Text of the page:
Masol (Inde) : Man came from Africa... or maybe Chandigarh

Rohit Mullick

Source -


Pre-historic archaeological finds from Masol, 18km from Chandigarh -which challenge the Out-of-Africa theory of man's origins -could be older than 26 lakh years.

The Indian-French excavation team has sent fresh samples of sediments, including sand and stones taken out from the land formations of Masol archaeological sites, to Paris for testing. Cosmogenic Radionuclide Dating, a technique that maps the impact of bombarding the material with cosmic rays to know its age, will establish the time of these fossils and tools.

Masol is claimed to be the oldest site where Hominin activities have been discovered and if the latest samples in Paris turn out to be older than 26 lakh years, then it could reopen a new chapter in the pre-history of the origins of man and strengthen the view that man's evolution took place outside Africa as well.

Mukesh Singh, director of the Society for Archaeological and Anthropological Research (SAAR), Chandigarh, which is in research partnership with National Museum of Natural History , Paris, said it would be "a very important development".

"It would mean that the fossils and the tools belong to the same age," Mukesh Singh said. The IndoFrench pre-historic research project that could challenge the `Out-of-Africa' theory of human evolution after having already made ground-breaking discoveries in Masol village, 18km from Chandigarh, is in dire need of funding.

The project, a collaboration between the National Museum of Natural History , Department of Pre-history , Paris, and the Society for Archaeological and Anthropological Research (SAAR), Chandigarh, has been searching for donors for some time now to continue with its excavation work and further research in Masol.

The SAAR members have already met former Punjab governor Kaptan Singh Solanki and present governor VP Singh Badnore seeking funds and also approached the ministry of culture in this regard.

Recently , SAAR also wrote to the Archaeological Survey of India (ASI) requesting release of Rs 40 lakh to carry on with its research work in Masol.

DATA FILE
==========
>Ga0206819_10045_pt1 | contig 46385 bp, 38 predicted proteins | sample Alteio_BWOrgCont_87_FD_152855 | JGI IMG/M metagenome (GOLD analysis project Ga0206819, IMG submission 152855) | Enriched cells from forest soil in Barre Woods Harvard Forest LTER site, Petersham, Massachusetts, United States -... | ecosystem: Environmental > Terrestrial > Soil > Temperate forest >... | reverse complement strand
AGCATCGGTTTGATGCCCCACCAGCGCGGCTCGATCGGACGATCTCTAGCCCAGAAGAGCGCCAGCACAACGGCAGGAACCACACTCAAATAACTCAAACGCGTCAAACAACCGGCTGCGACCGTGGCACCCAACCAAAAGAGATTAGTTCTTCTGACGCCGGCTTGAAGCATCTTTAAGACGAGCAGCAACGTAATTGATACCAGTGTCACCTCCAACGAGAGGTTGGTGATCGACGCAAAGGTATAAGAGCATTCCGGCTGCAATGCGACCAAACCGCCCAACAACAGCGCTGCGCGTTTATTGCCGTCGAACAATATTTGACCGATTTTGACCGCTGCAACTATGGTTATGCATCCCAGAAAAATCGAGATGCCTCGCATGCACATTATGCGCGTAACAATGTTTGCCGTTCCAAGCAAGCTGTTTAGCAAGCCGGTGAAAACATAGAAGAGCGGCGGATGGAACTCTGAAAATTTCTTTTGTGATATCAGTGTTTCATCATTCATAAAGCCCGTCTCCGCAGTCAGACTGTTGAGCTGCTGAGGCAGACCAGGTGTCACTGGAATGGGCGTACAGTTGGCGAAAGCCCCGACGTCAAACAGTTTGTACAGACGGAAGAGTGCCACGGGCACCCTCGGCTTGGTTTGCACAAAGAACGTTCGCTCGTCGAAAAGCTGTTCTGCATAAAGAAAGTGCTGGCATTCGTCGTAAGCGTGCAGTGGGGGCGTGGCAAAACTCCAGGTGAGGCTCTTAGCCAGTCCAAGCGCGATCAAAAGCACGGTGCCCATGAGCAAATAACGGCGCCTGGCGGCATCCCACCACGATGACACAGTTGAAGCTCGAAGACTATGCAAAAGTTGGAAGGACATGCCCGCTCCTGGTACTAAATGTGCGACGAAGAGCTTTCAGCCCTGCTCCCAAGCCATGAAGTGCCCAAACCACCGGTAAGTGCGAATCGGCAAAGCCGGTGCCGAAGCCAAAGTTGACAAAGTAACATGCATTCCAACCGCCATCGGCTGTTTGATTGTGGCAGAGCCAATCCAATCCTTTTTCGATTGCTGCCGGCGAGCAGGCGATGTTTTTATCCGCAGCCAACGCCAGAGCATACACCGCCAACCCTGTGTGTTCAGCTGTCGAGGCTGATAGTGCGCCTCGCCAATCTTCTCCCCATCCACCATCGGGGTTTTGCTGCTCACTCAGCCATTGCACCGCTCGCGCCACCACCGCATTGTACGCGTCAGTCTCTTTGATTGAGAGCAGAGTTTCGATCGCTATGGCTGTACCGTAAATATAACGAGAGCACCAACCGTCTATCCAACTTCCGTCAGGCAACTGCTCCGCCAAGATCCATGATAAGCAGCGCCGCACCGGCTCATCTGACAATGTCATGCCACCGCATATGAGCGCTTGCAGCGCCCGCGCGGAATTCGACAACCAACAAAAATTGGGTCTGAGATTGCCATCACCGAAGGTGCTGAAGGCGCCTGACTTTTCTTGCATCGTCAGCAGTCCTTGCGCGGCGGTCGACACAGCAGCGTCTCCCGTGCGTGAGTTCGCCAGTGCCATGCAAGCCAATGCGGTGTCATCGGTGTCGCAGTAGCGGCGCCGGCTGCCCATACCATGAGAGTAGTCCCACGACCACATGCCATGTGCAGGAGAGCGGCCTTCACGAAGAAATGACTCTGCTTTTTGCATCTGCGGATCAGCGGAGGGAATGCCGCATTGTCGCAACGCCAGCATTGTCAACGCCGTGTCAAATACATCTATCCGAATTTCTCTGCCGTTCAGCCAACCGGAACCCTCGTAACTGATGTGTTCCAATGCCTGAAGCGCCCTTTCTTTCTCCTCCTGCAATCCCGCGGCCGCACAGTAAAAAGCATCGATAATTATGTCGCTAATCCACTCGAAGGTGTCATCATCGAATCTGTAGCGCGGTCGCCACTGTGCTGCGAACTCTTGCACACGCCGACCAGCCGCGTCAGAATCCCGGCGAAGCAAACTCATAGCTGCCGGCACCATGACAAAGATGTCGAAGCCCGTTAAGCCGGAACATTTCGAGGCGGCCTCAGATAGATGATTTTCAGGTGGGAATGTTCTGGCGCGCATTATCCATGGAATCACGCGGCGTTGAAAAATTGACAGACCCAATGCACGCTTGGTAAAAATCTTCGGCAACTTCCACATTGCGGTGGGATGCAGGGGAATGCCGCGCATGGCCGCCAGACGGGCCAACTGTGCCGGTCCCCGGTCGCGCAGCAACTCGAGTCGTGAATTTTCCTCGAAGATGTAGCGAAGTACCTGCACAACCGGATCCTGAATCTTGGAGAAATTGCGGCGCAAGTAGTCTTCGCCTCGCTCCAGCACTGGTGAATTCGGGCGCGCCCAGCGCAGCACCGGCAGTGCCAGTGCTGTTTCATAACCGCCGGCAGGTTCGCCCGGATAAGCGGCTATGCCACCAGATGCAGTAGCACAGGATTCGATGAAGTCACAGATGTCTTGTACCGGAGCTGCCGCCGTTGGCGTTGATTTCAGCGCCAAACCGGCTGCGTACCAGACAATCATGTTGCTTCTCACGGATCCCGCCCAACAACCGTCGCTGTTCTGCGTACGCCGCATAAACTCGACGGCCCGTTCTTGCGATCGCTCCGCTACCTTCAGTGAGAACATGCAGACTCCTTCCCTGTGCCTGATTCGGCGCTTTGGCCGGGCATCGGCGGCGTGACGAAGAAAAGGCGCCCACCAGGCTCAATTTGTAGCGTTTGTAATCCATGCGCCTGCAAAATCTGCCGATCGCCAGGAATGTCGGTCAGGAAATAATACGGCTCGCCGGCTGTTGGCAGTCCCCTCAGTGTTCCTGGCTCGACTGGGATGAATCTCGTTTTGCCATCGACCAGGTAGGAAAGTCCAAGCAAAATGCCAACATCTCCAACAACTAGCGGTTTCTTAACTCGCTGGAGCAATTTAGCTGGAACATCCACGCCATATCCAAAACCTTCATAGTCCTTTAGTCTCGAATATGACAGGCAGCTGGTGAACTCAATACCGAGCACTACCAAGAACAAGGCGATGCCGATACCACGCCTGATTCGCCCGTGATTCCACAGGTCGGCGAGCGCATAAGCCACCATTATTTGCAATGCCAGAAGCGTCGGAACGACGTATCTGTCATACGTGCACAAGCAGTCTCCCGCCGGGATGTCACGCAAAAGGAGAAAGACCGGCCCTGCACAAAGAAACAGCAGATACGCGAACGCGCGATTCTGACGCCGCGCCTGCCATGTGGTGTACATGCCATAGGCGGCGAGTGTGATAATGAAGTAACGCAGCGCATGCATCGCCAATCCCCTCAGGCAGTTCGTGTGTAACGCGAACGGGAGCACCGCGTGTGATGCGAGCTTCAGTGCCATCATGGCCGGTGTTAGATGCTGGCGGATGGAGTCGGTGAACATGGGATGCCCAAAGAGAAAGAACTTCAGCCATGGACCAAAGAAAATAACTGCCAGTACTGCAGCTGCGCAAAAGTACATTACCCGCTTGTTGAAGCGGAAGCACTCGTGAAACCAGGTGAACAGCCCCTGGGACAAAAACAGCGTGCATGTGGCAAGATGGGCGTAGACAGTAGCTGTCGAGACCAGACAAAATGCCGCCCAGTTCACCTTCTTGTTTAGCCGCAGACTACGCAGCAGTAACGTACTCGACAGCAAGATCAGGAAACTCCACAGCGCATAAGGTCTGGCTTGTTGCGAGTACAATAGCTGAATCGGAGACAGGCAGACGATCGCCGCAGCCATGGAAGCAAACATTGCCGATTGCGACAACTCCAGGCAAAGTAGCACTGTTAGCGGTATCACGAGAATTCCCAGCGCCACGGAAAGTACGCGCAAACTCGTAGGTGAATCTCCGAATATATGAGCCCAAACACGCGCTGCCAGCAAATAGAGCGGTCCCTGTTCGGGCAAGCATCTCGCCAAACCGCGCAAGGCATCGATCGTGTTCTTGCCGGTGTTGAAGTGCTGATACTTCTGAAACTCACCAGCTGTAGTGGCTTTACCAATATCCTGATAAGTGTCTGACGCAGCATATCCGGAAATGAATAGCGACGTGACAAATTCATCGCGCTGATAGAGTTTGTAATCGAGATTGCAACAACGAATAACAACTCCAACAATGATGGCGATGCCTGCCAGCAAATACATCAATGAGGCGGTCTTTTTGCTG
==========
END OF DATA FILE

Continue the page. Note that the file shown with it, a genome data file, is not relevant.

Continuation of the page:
However, the SAAR request is still to be cleared. According to SAAR president Mukesh Singh, who has devoted most of his professional life searching for evidence of Hominin (early man) activities in Masol, paleontology field research and analysis is quite expensive. "Uninterrupted flow of funds has become crucial to our project as we are entering the next level in our ongoing research. We are trying our best so that further excavation and analysis of fossils should not suffer due to lack of money ," said Singh.

Last year, the joint IndoFrench team had created a sensation by publishing a paper in a French journal Comptes Rendus that had claimed that cut marks on fossilized bones found in Masol are a proof of Hominin activities that went back to 2.6 million years. The findings have come to be seen as a challenge to the widely-accepted and dominant `Out of Africa' theory of human evolution that holds that humans evolved in Africa and then dispersed to other continents.

The team has continued its research work in Masol hoping to dig up more evidence to support its findings and discover something new. "We feel motivated by our findings till now.Statistically speaking we should have found a Hominin fossil in Masol and this is what makes our research work even more important," said Singh.

Along with the ministry of culture, the SAAR has also approached private business houses, in the country and abroad, for financial help.

"We have got financial assistance from private donors as well but it's not enough to keep us going. We are trying for more private funding as well," said Singh.

The SAAR had also approached the Punjab government, which initially funded the project work but later stopped releasing the money altogether.Also, the analysis of fossils, another costly affair, dug up from Masol has been done in France till now with the assistance from National Museum of Natural History that has helped SAAR to sustain the project.According to Singh, it's time the project got its own budget.